After my first year of college, I worked for a summer in Southeast Alaska as a Presbyterian Volunteer in Mission with a group of other college-age students from across the U.S. It was 1979, and my first ever mission experience. We were sent to a variety of settings and remote villages throughout the Alaska panhandle, mostly to lead Vacation Bible Schools at Presbyterian churches. My assignment was to the towns of Wrangell and Skagway, plus the Rainbow Glacier Camp near Haines as a summer camp counselor.
I wasn’t a likely candidate for this VIM program. In my application I’d written that I wasn’t a church member or church goer, and furthermore that I was skeptical about Christianity. The truth was that I’d come away from my freshman year full of incoherent thoughts, a distorted sense of self-importance, and an impulse for questioning authority. By accepting me that summer, the Presbyterian Church extended God’s grace to me in an amazing way, and I’ll always be grateful for that.
The first part of our orientation was in Juneau, and the second part on a mission boat named the MV Anna Jackman. (MV stands for “motor vessel.”) What I remember most about our orientation was how I openly identified myself as an atheist. On the Anna Jackman, we slept in cramped bunks below deck, and I was overcome with seasickness. It was certainly worth it, however, because coastal Alaska was a paradise of sights and sounds. The friendly skipper steered up inlets alongside waterfalls, glaciers, and to areas where sea-life could be viewed up close.
The boat stopped near a stream where salmon were spawning. Throngs of fish were dying after having laid their eggs. Hiking along the stream’s edge with another volunteer, I shared with him my many doubts about the Christian religion. He patiently heard me out, seeming to get my points of view. Unfortunately I can’t recall his name. Back at the dock, prior to boarding, he turned to me and said, “Philip, I’d like to pray for you. Is that okay?”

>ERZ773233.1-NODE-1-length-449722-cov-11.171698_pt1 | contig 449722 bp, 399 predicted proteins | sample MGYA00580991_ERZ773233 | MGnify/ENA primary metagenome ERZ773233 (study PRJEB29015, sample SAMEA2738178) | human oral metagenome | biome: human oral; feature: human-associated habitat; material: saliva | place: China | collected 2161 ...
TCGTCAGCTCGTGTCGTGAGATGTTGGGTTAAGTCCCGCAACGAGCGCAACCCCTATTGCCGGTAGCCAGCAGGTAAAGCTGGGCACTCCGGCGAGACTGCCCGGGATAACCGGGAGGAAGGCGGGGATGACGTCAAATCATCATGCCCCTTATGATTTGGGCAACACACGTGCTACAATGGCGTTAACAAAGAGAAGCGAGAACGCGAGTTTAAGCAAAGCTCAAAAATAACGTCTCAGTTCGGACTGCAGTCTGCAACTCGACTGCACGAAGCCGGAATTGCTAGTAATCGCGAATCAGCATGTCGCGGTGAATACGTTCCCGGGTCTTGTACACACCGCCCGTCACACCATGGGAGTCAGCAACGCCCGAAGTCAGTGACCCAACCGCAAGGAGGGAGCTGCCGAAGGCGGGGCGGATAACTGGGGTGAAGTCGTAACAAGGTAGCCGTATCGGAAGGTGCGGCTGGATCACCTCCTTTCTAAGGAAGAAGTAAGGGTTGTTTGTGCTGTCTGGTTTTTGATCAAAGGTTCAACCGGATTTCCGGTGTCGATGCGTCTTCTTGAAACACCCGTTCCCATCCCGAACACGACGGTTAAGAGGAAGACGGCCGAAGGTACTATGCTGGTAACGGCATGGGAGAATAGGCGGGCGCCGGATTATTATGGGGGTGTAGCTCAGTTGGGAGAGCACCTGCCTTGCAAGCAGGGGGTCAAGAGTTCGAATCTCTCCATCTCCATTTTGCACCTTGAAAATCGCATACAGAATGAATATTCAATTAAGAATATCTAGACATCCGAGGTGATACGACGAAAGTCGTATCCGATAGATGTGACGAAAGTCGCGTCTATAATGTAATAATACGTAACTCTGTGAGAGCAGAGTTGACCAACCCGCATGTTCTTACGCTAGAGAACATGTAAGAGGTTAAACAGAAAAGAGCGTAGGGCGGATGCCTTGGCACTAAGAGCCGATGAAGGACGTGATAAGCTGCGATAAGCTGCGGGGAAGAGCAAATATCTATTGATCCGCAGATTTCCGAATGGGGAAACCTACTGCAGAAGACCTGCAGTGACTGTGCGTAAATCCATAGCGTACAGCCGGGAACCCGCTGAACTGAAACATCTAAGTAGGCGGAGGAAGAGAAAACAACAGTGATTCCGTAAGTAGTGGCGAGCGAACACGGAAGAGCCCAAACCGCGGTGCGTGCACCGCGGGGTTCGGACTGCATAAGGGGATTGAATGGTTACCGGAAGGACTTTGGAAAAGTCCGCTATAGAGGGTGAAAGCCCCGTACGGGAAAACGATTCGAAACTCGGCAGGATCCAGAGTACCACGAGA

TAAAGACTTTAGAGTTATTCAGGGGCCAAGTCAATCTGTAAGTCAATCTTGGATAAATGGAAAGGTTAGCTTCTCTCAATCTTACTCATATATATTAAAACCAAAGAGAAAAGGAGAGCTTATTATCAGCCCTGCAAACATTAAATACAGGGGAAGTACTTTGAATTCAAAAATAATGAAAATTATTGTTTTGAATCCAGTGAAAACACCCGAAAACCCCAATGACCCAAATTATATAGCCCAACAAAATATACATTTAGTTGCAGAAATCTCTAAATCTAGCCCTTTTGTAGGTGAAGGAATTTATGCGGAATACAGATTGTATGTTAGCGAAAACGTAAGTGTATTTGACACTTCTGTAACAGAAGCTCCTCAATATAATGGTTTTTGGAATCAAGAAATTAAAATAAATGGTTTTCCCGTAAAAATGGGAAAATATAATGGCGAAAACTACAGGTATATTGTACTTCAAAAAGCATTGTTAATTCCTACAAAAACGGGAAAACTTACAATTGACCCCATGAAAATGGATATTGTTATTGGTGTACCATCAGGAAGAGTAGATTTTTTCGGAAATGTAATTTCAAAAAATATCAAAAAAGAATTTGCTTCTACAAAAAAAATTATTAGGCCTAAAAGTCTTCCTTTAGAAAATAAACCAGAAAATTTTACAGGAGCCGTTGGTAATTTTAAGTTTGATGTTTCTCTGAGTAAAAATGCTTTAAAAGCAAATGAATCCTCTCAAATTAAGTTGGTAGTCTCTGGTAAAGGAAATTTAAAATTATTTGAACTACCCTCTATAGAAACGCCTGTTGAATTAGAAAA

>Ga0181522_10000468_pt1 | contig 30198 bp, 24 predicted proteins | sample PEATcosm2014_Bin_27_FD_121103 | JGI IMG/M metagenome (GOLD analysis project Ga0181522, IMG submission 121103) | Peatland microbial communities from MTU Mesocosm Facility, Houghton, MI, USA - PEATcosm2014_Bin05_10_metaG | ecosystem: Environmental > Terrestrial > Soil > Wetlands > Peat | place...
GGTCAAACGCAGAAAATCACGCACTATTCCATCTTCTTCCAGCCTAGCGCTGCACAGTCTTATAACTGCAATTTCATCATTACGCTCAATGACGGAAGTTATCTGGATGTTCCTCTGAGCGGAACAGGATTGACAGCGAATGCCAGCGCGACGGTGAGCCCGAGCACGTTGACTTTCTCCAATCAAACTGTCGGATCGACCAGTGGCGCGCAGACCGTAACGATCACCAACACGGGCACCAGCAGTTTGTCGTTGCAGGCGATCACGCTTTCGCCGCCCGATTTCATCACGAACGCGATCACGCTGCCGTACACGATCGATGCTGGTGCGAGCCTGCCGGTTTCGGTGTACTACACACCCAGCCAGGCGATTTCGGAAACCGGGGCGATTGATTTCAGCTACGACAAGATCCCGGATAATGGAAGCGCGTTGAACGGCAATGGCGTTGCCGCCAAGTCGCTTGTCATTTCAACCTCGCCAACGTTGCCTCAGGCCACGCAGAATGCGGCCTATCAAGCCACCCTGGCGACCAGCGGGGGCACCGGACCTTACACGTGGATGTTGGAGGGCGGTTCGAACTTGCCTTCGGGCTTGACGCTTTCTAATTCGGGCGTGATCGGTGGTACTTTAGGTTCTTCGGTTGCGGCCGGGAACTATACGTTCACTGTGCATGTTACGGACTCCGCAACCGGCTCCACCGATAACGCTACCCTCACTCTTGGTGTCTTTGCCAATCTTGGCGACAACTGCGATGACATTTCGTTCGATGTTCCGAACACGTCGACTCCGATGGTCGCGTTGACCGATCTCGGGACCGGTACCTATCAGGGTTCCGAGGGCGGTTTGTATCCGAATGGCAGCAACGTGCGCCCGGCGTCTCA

Struck by the boldness of this gesture from one of my peers, I answered, “Sure, I guess so.” On that spot, he placed his hand on my shoulder, and thanked God for me. He prayed that somehow I’d come to know Christ through my travels and experiences, and that my life be filled with spiritual peace. At the time I didn’t realize how important that moment was for me. I didn’t become a believer in Christ right away, but I sensed that somehow God was embracing me. And my fellow volunteer’s action stayed with me, how he cut through my intellectualizing with something as simple as a heartfelt prayer. The rest of the summer in Alaska contained lots of meaningful events and encounters, but in the long run nothing made an impression like that prayer alongside the Anna Jackman.